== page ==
The UN, for example grants “consultative status” to some NGOs, allowing these organizations to participate in select UN processes – a rare bright spot. But the process of accrediting these NGOs has been dogged by crass politicization. As of April 2014, at least 48 NGOs have seen their applications continually deferred. Perhaps not surprisingly, 46 work on human rights. One of them, the International Dalit Solidarity Network, has been waiting for accreditation since 2008, having seen its application unilaterally blocked by repetitive questioning from India.
Reprisals by states against activists who cooperate with multilateral institutions are another area of grave concern. One of the most noteworthy instances was the case of Cao Shunli, a Chinese activist who was arrested in 2013 just before boarding a flight to attend China’s Universal Periodic Review before the UN. She died in custody, after being denied medical care.
Multilateral institutions must react aggressively when such reprisals take place, including by intervening in specific cases and publicly condemning the member state involved.
Multilaterals don’t rank much better when it comes to protecting assembly rights, a valuable channel for constructive engagement when properly opened.
There have been numerous reported violations to the right of peacefully assembly during multilateral institutions’ summits in recent years, notably those organized by the North Atlantic Treaty Organization (NATO) and the Group of Twenty (G20). At least one – the International Olympic Committee – bans peaceful assemblies at their events altogether.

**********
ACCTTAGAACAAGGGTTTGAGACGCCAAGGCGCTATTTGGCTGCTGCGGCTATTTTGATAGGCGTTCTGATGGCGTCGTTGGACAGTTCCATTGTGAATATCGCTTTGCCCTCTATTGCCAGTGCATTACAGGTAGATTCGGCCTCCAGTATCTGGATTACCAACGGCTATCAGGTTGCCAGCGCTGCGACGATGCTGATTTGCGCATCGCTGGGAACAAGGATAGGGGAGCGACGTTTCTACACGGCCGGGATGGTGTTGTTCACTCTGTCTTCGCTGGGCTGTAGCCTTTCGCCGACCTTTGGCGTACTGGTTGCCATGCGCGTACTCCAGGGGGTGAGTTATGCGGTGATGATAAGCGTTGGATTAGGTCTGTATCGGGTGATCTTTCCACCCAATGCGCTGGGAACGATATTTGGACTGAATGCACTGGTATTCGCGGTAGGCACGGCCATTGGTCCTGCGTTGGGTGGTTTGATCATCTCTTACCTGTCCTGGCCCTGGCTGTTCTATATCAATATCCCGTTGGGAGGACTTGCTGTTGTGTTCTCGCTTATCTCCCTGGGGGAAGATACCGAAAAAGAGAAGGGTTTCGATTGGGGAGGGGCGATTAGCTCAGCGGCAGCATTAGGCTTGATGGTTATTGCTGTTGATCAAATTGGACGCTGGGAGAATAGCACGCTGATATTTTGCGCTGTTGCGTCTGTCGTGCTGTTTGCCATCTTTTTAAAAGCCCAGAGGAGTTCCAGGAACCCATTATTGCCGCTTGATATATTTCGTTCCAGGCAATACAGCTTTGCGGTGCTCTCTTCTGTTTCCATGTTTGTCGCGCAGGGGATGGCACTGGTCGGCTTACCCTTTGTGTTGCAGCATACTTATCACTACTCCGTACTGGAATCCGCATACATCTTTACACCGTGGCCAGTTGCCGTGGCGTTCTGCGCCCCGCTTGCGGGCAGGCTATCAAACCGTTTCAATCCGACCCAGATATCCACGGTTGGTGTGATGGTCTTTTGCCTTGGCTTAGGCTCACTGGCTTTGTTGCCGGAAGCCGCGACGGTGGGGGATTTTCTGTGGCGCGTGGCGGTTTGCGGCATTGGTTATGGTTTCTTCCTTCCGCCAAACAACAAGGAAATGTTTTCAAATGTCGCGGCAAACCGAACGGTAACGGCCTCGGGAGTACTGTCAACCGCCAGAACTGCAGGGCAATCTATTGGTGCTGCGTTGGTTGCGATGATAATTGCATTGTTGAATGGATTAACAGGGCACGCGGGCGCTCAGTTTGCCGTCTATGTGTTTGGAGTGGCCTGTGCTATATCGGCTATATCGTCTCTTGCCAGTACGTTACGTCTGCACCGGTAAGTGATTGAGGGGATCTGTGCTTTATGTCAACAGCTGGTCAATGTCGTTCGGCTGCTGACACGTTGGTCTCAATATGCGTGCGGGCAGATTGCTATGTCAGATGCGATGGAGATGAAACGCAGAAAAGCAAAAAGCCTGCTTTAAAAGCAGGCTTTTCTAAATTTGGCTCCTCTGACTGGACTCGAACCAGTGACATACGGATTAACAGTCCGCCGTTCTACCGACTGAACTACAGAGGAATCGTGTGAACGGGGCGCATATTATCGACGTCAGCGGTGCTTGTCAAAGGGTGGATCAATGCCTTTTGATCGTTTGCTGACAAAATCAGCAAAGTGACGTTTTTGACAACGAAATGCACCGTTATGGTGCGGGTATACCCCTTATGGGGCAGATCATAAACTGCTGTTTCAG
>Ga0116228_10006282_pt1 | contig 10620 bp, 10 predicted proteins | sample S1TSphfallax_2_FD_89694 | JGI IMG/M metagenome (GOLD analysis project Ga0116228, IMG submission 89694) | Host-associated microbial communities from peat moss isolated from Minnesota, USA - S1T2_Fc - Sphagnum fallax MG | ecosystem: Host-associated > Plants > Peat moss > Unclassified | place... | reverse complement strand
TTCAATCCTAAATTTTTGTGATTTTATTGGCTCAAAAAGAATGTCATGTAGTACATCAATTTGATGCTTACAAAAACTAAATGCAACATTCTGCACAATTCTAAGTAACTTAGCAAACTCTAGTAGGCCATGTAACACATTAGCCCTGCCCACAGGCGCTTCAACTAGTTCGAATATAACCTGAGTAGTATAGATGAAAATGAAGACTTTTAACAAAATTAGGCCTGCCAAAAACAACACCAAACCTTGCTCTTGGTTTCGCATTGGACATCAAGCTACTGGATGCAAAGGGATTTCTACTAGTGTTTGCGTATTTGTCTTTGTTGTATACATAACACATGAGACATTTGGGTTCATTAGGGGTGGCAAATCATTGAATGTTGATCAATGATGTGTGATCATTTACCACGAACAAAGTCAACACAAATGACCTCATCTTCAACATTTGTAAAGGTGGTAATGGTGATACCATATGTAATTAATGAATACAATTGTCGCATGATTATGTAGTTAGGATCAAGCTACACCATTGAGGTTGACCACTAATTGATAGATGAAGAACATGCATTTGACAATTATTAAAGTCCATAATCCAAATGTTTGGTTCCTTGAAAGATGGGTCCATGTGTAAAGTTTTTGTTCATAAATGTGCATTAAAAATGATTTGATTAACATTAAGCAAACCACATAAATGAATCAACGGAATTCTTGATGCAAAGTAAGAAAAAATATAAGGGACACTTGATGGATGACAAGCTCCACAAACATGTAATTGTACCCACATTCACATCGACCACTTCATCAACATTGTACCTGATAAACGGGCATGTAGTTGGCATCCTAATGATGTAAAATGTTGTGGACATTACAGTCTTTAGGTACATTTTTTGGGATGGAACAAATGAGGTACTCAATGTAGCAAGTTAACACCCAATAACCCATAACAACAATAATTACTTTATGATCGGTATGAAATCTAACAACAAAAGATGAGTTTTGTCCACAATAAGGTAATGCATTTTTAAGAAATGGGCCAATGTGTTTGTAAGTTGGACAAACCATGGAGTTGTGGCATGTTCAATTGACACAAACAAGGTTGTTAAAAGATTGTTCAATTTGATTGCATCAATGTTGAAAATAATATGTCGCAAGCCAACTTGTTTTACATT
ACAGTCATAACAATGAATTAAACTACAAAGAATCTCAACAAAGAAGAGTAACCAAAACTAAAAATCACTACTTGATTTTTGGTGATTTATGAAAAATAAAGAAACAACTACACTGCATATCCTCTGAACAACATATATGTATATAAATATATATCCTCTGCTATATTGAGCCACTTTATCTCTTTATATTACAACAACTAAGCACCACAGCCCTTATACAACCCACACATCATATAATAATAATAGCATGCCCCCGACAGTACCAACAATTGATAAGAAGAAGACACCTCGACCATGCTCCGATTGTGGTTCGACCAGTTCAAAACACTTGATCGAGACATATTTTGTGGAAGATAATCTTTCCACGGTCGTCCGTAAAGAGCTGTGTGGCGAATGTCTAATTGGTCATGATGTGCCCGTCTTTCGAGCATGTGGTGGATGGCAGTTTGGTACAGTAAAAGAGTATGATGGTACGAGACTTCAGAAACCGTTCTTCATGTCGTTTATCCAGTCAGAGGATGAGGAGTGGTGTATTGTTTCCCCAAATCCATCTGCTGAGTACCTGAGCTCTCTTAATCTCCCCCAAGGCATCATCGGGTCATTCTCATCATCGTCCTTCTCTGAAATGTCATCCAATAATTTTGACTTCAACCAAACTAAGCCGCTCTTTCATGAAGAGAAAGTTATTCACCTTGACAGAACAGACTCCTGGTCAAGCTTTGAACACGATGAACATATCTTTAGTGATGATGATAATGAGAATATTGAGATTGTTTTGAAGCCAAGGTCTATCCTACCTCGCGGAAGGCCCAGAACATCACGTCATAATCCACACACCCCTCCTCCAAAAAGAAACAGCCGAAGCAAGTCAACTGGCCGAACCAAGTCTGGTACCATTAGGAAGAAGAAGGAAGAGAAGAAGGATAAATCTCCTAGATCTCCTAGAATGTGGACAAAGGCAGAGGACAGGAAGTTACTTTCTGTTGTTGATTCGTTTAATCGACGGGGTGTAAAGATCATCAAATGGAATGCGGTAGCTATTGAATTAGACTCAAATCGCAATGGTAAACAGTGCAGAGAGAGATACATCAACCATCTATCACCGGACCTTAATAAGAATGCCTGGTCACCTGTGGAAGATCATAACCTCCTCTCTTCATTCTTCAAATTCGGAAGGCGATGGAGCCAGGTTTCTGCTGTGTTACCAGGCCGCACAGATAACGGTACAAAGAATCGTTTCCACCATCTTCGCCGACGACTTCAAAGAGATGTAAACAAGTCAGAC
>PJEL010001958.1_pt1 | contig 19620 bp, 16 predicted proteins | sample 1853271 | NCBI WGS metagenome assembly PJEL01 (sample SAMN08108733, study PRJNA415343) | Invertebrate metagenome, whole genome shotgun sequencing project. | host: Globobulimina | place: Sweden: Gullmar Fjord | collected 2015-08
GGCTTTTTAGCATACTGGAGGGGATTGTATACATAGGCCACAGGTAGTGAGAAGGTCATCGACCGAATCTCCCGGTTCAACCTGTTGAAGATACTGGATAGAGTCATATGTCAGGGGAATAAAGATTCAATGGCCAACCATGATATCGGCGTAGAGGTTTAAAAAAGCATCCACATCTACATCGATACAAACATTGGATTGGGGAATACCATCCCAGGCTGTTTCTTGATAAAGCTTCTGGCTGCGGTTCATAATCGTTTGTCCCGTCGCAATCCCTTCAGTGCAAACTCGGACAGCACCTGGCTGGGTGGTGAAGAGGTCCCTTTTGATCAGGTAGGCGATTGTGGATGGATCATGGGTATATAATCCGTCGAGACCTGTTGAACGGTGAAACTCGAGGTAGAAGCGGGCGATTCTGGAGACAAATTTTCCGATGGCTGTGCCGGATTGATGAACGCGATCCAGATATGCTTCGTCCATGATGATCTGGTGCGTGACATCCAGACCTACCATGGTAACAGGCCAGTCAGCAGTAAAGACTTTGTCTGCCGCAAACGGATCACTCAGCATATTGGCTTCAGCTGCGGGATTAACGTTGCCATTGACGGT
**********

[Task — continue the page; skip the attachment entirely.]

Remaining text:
No one is expecting multilaterals to police assemblies themselves, but they do have obligations with respect to how local authorities do so. This starts with setting standards to ensure that states follow international best practices when policing multilaterals’ on their behalf.
It’s a fallacy to say that governments already provide “enough” representation for their people at the multilateral level. We don’t eliminate other forms of political participation at the domestic level because people elect representatives, and we shouldn’t do it at the international level either.
The rights to freedom of peaceful assembly and of association are among the best tools we have to promote pluralism, tolerance and broadmindedness. These rights satisfy people’s fundamental desire to take control of their own destinies. And I emphasize that these rights are indeed fundamental – not simply because they are inscribed in the law, but because they speak to something present inside each and every one of us as human beings.
When people are denied these rights – whether at the local, national or international level – no good can follow. It is time for multilateralism to fully account for this, by expanding beyond state action alone and including the effective participation of a variety of voices within those states.
Multilaterals are undoubtedly citadels of power, but they need not be impenetrable fortresses.
Note from the Editor
The UNCAC Coalition issued a press release welcoming the report by the UN Special Rapporteur on Freedom of Assembly and of Association Maina Kiai entitled “Multilateral Institutions And Their Effect On Assembly And Association Rights (A/69/365)”